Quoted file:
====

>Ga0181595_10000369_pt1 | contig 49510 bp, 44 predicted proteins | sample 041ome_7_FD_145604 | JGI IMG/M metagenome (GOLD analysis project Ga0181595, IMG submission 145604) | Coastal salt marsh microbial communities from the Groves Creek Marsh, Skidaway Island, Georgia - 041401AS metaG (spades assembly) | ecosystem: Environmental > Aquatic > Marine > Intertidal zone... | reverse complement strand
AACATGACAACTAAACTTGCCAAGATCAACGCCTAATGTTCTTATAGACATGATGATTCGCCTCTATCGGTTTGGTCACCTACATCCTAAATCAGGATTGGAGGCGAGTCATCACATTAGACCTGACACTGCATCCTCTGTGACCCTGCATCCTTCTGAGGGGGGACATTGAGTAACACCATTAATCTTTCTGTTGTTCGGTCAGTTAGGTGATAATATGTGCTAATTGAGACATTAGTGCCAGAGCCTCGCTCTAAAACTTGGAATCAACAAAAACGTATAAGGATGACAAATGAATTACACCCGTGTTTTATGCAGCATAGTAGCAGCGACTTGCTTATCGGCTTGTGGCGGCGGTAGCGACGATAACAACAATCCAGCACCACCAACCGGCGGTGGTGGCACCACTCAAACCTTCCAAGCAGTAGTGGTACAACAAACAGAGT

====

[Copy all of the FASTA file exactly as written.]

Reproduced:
>Ga0181595_10000369_pt1 | contig 49510 bp, 44 predicted proteins | sample 041ome_7_FD_145604 | JGI IMG/M metagenome (GOLD analysis project Ga0181595, IMG submission 145604) | Coastal salt marsh microbial communities from the Groves Creek Marsh, Skidaway Island, Georgia - 041401AS metaG (spades assembly) | ecosystem: Environmental > Aquatic > Marine > Intertidal zone... | reverse complement strand
AACATGACAACTAAACTTGCCAAGATCAACGCCTAATGTTCTTATAGACATGATGATTCGCCTCTATCGGTTTGGTCACCTACATCCTAAATCAGGATTGGAGGCGAGTCATCACATTAGACCTGACACTGCATCCTCTGTGACCCTGCATCCTTCTGAGGGGGGACATTGAGTAACACCATTAATCTTTCTGTTGTTCGGTCAGTTAGGTGATAATATGTGCTAATTGAGACATTAGTGCCAGAGCCTCGCTCTAAAACTTGGAATCAACAAAAACGTATAAGGATGACAAATGAATTACACCCGTGTTTTATGCAGCATAGTAGCAGCGACTTGCTTATCGGCTTGTGGCGGCGGTAGCGACGATAACAACAATCCAGCACCACCAACCGGCGGTGGTGGCACCACTCAAACCTTCCAAGCAGTAGTGGTACAACAAACAGAGT